The reason I talked about using the 500 sample rate is because I could not find another way to shorten the frequency range of the spectral “analysis” plot to show only the low freq. end, where I have been perusing (and discussing) the large very low freq. air pulses from Industrial Wind Turbines (IWTs). They have a range from about 2 Hz to 50 Hz with dominant freq. between 4 and 16 Hz. (lets say… there are all a little different due to the action of the wind when the blade passes the vertical support) These are the so-called “infrasound” pulses but actually range from the inaudible to the audible range, where you can hear a faint “whump” if you are located about 300 m downwind of an “edge” turbine from a cluster of turbines.(you might have to move around a bit… the wavelength is about 100 ft… there is a lot of cancellation from the cluster or “source array” filter but also a lot of leakage and constructive interference in places… hopefully not at your house! ) The peak is about 10 to 20 times higher amp. than the part of the “noise” you can sometimes hear (thus the real problem). The pulses are quite easy to record with any good audio mic which you can then EQ to the mic specs using the “linear” option in Audacity which ranges down to 0 Hz. (mic specs are in dB power (SPL) so you have to divide the value in half for the EQ compensation in dB amp.) I should not really get too far into the details of recording the pulses and the “source array” effects etc. here I think. Anyway, there has been some confusion in the industry and a lot of concentration on the “blade pass interval/frequency” which is usually around 1 HZ (plus or minus). However, this is merely the “pulse firing rate” and should not be considered as part of the spectrum of the pulse. Of course if you jam 30 minutes of time recording into the FFT you just get a bunch of artifacts that have been misinterpreted as “the spectrum of the IWT noise”.(one guy put 6 hours of data into the FFT as if trying to accumulate some indication of “infrasound” from outer space) There is even a published idea that you can “stack spectra”… which is of course ridiculous. You can only really look at a freq. spectrum of one pulse at a time… or show 3 separate ones and say…“here are some typical spectra of pulses”… then look at 3 more 30 minutes later if that’s what you’re worried about. The industry has been using a method appropriate only for constant-noise “whirring” machines like diesel generators (even so, 10 min. of data is more than enough)… not appropriate for impulsive sources. Why has this been happening? may well ask.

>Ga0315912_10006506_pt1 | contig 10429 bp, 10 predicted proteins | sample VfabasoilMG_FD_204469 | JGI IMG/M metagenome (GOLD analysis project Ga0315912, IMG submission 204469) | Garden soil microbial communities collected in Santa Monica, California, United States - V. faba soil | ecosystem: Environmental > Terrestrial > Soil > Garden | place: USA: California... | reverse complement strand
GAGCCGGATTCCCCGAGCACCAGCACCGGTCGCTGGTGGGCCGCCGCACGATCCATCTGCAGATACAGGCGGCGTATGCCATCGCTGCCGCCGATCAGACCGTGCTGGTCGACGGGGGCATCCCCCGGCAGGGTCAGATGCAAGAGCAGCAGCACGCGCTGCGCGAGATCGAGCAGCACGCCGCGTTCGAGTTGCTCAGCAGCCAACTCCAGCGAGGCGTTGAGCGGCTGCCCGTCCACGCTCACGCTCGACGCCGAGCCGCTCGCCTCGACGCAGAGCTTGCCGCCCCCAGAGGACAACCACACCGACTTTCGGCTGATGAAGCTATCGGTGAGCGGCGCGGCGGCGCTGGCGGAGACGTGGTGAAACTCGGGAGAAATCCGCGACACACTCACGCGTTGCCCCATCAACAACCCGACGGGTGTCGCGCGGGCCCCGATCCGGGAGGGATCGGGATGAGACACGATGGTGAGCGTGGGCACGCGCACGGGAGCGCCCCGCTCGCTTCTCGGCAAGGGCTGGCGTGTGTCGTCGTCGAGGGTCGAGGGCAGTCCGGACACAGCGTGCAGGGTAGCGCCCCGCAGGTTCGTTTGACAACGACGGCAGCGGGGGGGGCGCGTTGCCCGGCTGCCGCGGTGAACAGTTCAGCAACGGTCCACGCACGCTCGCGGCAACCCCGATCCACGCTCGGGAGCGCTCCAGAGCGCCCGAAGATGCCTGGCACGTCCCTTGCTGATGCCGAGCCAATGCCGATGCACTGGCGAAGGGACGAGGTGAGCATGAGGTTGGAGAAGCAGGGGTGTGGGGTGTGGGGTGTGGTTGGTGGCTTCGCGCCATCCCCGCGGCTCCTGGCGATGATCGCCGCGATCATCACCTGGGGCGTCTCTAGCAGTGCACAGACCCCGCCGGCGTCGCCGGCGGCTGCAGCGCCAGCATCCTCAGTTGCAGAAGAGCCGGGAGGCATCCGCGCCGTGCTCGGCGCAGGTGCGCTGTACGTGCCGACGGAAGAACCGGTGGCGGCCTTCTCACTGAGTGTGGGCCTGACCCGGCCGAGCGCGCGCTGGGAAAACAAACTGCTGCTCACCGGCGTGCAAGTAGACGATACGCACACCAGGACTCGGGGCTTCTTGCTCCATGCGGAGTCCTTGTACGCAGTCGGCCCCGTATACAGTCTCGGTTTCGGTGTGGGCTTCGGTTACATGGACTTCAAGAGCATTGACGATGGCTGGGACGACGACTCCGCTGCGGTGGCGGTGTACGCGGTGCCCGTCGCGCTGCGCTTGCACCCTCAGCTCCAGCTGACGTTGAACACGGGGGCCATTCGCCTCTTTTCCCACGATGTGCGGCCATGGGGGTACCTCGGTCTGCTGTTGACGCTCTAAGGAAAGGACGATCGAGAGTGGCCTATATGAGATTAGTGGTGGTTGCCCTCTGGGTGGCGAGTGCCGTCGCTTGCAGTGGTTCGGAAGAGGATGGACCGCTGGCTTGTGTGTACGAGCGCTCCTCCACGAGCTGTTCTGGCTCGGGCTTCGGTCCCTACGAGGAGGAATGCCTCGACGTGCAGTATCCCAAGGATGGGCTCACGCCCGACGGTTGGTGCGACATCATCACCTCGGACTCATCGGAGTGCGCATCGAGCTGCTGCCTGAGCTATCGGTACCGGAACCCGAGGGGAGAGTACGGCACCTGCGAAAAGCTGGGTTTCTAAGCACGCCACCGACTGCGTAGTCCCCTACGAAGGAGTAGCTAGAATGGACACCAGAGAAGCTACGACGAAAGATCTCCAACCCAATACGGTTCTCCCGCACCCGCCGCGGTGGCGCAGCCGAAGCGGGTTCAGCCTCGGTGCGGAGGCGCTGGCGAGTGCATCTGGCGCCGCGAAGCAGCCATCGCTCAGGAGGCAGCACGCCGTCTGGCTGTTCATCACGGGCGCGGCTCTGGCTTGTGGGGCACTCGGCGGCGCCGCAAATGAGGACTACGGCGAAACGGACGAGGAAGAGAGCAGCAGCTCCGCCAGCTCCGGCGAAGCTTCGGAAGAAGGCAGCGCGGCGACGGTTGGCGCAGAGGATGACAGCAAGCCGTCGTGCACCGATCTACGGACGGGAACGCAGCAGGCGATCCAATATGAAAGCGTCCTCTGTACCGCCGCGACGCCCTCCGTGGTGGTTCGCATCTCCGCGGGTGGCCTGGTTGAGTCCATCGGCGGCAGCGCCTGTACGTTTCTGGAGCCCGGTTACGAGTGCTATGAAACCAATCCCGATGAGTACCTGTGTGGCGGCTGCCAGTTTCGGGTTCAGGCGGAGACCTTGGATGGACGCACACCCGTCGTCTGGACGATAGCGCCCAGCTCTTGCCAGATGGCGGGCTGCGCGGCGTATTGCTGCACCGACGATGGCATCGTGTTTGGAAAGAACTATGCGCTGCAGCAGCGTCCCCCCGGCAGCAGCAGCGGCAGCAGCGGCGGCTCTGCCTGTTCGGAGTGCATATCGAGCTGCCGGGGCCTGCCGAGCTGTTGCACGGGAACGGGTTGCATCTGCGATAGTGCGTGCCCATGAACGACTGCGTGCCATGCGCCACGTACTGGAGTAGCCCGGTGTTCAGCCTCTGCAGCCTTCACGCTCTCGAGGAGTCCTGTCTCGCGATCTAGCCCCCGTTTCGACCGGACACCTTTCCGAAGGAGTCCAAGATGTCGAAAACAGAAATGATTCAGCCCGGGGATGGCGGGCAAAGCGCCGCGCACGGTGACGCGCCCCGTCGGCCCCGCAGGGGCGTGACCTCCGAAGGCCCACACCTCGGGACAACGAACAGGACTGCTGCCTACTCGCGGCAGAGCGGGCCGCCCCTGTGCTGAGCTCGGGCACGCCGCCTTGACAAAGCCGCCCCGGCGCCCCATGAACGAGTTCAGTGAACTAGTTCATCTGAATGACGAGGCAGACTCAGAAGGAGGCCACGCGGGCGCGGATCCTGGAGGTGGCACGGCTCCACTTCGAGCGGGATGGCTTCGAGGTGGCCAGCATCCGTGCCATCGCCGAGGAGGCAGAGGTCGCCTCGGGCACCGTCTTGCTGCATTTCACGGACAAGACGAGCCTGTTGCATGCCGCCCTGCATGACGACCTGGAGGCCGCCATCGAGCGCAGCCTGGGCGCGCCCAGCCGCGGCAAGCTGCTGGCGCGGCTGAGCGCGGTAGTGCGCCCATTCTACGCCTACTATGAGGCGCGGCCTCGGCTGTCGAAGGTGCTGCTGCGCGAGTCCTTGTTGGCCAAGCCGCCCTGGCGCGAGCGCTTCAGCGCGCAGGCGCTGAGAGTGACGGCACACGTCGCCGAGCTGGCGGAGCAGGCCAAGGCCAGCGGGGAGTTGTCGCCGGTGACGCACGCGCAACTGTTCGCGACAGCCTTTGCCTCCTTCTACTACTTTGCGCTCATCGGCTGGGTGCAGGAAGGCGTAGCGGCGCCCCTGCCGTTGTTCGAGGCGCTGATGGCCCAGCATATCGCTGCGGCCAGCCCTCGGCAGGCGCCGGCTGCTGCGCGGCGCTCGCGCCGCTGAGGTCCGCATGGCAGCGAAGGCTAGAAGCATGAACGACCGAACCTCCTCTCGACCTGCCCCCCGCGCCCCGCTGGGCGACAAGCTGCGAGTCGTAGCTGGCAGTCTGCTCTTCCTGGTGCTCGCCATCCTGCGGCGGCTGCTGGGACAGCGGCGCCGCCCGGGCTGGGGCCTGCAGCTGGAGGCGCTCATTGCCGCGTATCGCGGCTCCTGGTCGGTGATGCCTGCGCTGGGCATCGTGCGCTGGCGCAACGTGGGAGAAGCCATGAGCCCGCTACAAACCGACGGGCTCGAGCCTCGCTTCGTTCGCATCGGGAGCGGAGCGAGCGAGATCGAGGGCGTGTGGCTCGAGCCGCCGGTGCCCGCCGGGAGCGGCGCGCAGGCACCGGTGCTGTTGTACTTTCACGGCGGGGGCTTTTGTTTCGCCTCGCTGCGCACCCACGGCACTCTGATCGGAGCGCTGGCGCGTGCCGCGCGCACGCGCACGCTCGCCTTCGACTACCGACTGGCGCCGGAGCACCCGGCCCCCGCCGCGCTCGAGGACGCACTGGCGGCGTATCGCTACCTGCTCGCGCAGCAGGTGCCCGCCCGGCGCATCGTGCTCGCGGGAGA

Anyway… is there another way of limiting the range of the spectral plot to say, 0 to 100 Hz (so we can really see the details at from 0 to 20 Hz) without re-sampling? It doesn’t really matter that much as the re-sampled plots are good enough… there is no significant noise above about 60 Hz except some of the turbines have a mosquito-like whine around 8600 Hz (Ontario Govt will only allow measurements in the noise spec. from 31.5 to 8000 Hz.) This may all change soon. It’s a bit of a screwed up topic. I’m not actually in the Acoustics field. I am a semi-retired geophysicist, but I know quite a lot about the effects of low-freq. pulses from music recording (not to mention 35 years in the seismic industry) as I spent 8 years in a rock band before going back to school in 1980.

Thanks a lot!

Hi… It looks like I made a “mistake” in my previous post where I suggested you have to divide the microphone “response” SPL specs by 2 to enter the compensation curve in the Equalization effect in order to achieve a flat response on the low freq. end. I saw the plots and other explanations using “amplitude” but it seems that everything is actually operating in power (SPL) because I found the reference in the Help under “Amplify and Normalize” … “whose peak amplitude is -6 dB (+0.5 to -0.5 on the vertical scale)”. … so you can just use the positive values of dB found in the microphone specs for the equalizer curve to get a flat mic response? I guess the labelling as amplitude in the software is just something you have to know about. Do you think that is correct?